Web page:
Bo Green’s ’80 at 80′ Bike Ride Benefits Meals on Wheels
HOW TO DONATE TO BO GREEN’S “80 AT 80” BIKE RIDE
The ride, scheduled for Saturday, June 25, benefits Meals on Wheels.
Click “Donate” at the top
Type 80 at 80 in space next to “Other”
Fill in amount
Donate by check:
Meals on Wheels Plus
717 N. 10th St.
Abilene, TX 79601
By LORETTA FULTON
A guy who defeated leukemia, underwent rotator cuff surgery on both shoulders, had both hips replaced, battled shingles, hiked the Grand Canyon rim to rim, and scaled the highest peak in Colorado wasn’t about to let a broken leg keep him from an 80-mile bike ride to benefit Meals on Wheels–even if he was 80 years old.
Meet Bo Green–a mild-mannered retired ACU math professor to many people and a man of steel to others. Bo turned 80 on Sept. 6, 2021, and had pledged to ride 80 miles on his bike that day to benefit Meals on Wheels.
But last August, just before his birthday, Bo took a bad spill on his bike and broke the femur in his right leg, near the site of the right hip replacement. That turned out to be a good thing, with only a 45-minute surgery required to fix it. But that was followed by rehab for two to three months.
Bo was undeterred and vowed to go ahead with the “80 for 80” bike ride–just not on his 80th birthday. The fundraiser now is scheduled for Saturday, June 25.
“I’m still in my 80th year,” Bo said, which means he will fulfill his pledge to ride “80 at 80.”
Donations to Meals on Wheels in Bo’s honor can be made online or by mailed check. (See top of page for instructions). Bo also invites anyone interested to join him for all of the ride or for 20-mile segments. A cycling friend, Darren Wilson, will accompany Bo for the entire distance.
Because of the extreme heat, the ride will begin at 3 a.m. June 25 from the parking lot of the new Taylor Elementary School on E.N. 10th Street. The ride will cover a 20-mile loop four times. Each segment is scheduled to begin at 3, 4:30, 6 and 7:30 a.m. Riders can join at any of those times. A rest stop will be set up in the parking lot.
Bo is the picture of resiliency. He started training again indoors last November, just three months after the break and surgery. By December, he was riding outside, with a partner by his side. Everything was going well until March, when he was hit with a bad case of shingles.
“The whole month I was just out,” he said.
But in April, he was back on his bike and feels ready for the 80-mile challenge. After all, the man has faced many bigger challenges.
“I’m really not supposed to be alive,” he said.
Bo earned a bachelor’s degree in mathematics from ACU in 1964, followed by a masters and a doctorate in math from Purdue University. He was hired to teach math at ACU in 1972 and retired in 2009 after a 37-year career. That same year Bo retired, he was diagnosed with leukemia. Thanks to a brother who is 10 years older, Bo got a bone marrow and stem cell transplant that worked. Not only is he still alive, he has accomplished remarkable feats. In 2010, just a year after his diagnosis, Bo walked one mile in the Relay for Life event. The next year, he walked 10 and by the next year, he walked a marathon–26 miles.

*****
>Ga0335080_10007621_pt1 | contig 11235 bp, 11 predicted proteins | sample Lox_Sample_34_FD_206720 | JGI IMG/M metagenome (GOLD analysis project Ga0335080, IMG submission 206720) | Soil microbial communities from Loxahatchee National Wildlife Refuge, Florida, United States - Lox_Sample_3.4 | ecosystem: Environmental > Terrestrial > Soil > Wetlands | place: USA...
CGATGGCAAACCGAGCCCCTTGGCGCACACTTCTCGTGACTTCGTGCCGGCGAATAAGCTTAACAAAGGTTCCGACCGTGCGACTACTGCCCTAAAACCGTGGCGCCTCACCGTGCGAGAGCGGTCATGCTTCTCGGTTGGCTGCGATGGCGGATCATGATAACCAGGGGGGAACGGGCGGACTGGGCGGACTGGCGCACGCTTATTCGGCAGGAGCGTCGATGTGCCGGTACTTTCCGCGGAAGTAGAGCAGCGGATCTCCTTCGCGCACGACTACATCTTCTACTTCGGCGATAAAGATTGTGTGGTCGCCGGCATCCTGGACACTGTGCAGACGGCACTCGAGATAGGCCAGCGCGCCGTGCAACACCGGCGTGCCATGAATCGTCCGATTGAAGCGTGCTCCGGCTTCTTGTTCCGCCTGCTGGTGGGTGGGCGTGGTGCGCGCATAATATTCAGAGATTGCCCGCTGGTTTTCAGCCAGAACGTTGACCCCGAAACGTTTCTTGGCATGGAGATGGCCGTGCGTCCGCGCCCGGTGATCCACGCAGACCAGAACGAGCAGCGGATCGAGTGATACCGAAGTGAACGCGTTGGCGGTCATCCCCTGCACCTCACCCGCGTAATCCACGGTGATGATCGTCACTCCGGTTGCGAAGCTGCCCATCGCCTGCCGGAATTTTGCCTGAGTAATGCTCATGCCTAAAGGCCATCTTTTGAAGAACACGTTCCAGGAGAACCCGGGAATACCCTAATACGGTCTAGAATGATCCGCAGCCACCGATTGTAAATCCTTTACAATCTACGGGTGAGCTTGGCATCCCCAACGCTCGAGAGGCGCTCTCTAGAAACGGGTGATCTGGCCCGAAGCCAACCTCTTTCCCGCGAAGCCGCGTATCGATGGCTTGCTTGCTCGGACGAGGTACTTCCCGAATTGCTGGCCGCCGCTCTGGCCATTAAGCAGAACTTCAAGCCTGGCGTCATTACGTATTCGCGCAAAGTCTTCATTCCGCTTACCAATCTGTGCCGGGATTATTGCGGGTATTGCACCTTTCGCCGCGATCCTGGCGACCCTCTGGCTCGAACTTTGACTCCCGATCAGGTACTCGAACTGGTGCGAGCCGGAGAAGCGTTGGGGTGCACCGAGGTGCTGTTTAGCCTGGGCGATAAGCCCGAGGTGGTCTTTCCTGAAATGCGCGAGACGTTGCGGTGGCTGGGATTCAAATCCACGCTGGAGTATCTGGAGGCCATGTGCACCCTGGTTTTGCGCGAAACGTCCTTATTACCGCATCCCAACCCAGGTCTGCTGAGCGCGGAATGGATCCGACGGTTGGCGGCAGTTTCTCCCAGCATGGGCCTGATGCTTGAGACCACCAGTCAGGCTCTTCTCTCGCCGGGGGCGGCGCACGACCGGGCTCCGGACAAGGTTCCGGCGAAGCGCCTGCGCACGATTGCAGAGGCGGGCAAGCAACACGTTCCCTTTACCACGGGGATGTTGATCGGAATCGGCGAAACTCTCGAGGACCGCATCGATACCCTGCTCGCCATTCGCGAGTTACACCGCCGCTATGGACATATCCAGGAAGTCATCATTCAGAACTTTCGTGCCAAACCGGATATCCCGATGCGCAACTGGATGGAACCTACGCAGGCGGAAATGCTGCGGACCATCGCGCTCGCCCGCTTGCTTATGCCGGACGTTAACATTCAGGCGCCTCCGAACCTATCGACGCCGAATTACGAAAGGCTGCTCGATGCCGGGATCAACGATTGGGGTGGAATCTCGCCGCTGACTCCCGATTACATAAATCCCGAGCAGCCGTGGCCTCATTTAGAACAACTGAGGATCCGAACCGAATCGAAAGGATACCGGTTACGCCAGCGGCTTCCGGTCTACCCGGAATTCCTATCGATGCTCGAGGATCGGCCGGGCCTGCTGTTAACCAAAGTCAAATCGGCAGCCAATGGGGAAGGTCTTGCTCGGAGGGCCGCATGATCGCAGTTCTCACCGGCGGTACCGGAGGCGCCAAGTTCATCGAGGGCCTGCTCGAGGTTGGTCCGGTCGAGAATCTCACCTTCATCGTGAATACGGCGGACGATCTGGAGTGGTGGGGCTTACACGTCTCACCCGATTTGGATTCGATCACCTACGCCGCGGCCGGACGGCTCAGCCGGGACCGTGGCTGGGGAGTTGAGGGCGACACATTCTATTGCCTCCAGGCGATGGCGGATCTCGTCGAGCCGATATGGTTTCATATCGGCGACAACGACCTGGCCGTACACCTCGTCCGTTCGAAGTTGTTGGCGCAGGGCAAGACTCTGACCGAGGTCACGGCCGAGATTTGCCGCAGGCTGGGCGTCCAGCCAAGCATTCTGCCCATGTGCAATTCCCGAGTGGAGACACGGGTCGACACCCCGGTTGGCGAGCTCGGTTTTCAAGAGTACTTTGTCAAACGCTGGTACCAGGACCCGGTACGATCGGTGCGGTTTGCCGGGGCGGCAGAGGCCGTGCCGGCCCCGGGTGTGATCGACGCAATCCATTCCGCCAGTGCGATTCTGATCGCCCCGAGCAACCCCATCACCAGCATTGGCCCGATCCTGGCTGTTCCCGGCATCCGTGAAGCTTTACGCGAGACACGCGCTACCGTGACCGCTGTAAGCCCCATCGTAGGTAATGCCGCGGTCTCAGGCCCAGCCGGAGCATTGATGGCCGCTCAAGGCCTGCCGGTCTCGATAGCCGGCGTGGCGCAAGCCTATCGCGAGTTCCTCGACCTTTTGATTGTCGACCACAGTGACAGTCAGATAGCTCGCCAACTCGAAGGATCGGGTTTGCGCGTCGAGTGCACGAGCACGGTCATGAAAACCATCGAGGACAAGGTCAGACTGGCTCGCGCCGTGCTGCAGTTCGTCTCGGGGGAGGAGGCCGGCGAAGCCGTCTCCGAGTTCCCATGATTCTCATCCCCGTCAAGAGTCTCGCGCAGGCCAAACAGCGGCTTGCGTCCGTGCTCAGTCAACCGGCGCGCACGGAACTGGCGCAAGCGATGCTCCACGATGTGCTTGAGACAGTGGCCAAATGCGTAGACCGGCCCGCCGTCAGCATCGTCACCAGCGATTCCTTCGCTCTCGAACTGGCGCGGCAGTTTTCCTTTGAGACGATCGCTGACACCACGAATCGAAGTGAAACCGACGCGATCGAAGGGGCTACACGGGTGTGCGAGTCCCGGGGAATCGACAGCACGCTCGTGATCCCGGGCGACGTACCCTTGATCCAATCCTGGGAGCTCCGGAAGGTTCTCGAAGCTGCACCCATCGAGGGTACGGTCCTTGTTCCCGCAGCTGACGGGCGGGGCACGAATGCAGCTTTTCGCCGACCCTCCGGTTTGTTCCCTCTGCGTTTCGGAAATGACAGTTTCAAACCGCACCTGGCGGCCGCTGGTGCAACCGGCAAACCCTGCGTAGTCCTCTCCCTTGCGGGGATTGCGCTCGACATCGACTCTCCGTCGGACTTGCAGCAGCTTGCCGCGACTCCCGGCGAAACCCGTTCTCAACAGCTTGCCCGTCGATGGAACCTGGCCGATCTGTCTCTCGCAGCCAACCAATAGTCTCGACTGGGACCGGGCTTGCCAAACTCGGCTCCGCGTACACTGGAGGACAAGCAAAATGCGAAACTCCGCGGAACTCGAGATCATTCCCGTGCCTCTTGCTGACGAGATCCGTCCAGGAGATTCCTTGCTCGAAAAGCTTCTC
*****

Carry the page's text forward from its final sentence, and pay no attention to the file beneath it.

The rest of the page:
Bo and Becky hiked the Grand Canyon rim to rim in 2012 and climbed the highest mountain in Colorado, Mount Elbert, which reaches 14,400 feet into the sky. That feat came in August 2020, and it was a family affair. Bo was joined by his wife, their son and his wife, and two granddaughters. The round trip took 11 hours.
“It took nothing but grit,” Bo said.
“Grit” is a good word to describe Bo. He had been a runner before having both hips replaced. Walking wasn’t his thing. He tried golfing for exercise but suffered rotator cuff tears in both shoulders. Then, a neighbor down the street had a moving sale and Bo bought his bicycle. He discovered he enjoyed biking and adopted the sport as his new hobby.
When a friend, Grant Boone, played 100 holes of golf on a 108-degree day to benefit Meals on Wheels, Bo was inspired to come up with something similar to benefit the agency.
“I really do believe I could ride 80 miles,” he thought to himself as he approached his 80th birthday.
Bo’s involvement with Meals on Wheels dates back about 10 years. His wife, Becky, had been a volunteer since the agency first opened in the old University Baptist Church in the 1970s. She convinced Bo that Meals on Wheels was a “really, really good ministry,” and he joined her on her route. Of course, it’s not just any route. It’s Route 9, which stretches from Eula to Hamby–a 62-mile round trip every Wednesday.
“My wife said, ‘We can do that,’” Bo said, and he agreed.
Although Bo hasn’t been delivering Meals on Wheels nearly as long as Becky, he is deeply committed. He also is committed to people who started donating to the “80 at 80” ride before he fell and broke his leg. He was concerned that he might not be able to make good on his promise. He should have known better. Bo not only is a man of grit, he’s also a man of his word. And now he’s back in the saddle again.
“I felt a serious obligation to fulfill my commitment,” he said.
Loretta Fulton in editor of Spirit of Abilene